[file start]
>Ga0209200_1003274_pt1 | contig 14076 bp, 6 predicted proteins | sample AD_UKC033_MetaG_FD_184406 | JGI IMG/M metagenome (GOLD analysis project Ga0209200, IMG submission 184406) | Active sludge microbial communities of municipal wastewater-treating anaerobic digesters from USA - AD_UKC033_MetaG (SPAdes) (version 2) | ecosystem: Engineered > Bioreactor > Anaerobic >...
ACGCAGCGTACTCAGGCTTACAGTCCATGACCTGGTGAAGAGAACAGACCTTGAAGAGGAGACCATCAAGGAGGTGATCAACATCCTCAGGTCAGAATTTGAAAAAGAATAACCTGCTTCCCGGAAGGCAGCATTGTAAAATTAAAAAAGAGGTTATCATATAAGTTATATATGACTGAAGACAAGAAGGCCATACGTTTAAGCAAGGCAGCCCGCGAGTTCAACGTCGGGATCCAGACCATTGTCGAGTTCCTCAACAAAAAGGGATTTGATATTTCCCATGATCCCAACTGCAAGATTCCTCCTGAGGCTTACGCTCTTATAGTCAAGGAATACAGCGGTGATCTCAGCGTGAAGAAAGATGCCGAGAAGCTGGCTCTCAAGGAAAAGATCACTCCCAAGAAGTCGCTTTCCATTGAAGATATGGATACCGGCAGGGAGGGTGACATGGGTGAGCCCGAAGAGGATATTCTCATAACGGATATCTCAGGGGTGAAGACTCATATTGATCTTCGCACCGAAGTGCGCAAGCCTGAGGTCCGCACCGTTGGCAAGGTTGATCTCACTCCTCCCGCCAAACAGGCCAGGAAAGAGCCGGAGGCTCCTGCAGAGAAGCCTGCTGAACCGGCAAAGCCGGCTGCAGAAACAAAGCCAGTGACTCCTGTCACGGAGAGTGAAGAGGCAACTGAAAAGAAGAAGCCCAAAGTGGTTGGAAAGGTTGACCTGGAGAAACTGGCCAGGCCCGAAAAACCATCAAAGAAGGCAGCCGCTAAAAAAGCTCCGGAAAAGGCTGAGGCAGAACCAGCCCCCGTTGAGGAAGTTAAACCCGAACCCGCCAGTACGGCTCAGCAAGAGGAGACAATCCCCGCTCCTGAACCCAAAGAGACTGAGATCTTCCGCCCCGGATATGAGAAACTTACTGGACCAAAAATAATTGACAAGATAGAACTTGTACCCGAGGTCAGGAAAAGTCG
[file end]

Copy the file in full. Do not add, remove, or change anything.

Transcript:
>Ga0209200_1003274_pt1 | contig 14076 bp, 6 predicted proteins | sample AD_UKC033_MetaG_FD_184406 | JGI IMG/M metagenome (GOLD analysis project Ga0209200, IMG submission 184406) | Active sludge microbial communities of municipal wastewater-treating anaerobic digesters from USA - AD_UKC033_MetaG (SPAdes) (version 2) | ecosystem: Engineered > Bioreactor > Anaerobic >...
ACGCAGCGTACTCAGGCTTACAGTCCATGACCTGGTGAAGAGAACAGACCTTGAAGAGGAGACCATCAAGGAGGTGATCAACATCCTCAGGTCAGAATTTGAAAAAGAATAACCTGCTTCCCGGAAGGCAGCATTGTAAAATTAAAAAAGAGGTTATCATATAAGTTATATATGACTGAAGACAAGAAGGCCATACGTTTAAGCAAGGCAGCCCGCGAGTTCAACGTCGGGATCCAGACCATTGTCGAGTTCCTCAACAAAAAGGGATTTGATATTTCCCATGATCCCAACTGCAAGATTCCTCCTGAGGCTTACGCTCTTATAGTCAAGGAATACAGCGGTGATCTCAGCGTGAAGAAAGATGCCGAGAAGCTGGCTCTCAAGGAAAAGATCACTCCCAAGAAGTCGCTTTCCATTGAAGATATGGATACCGGCAGGGAGGGTGACATGGGTGAGCCCGAAGAGGATATTCTCATAACGGATATCTCAGGGGTGAAGACTCATATTGATCTTCGCACCGAAGTGCGCAAGCCTGAGGTCCGCACCGTTGGCAAGGTTGATCTCACTCCTCCCGCCAAACAGGCCAGGAAAGAGCCGGAGGCTCCTGCAGAGAAGCCTGCTGAACCGGCAAAGCCGGCTGCAGAAACAAAGCCAGTGACTCCTGTCACGGAGAGTGAAGAGGCAACTGAAAAGAAGAAGCCCAAAGTGGTTGGAAAGGTTGACCTGGAGAAACTGGCCAGGCCCGAAAAACCATCAAAGAAGGCAGCCGCTAAAAAAGCTCCGGAAAAGGCTGAGGCAGAACCAGCCCCCGTTGAGGAAGTTAAACCCGAACCCGCCAGTACGGCTCAGCAAGAGGAGACAATCCCCGCTCCTGAACCCAAAGAGACTGAGATCTTCCGCCCCGGATATGAGAAACTTACTGGACCAAAAATAATTGACAAGATAGAACTTGTACCCGAGGTCAGGAAAAGTCG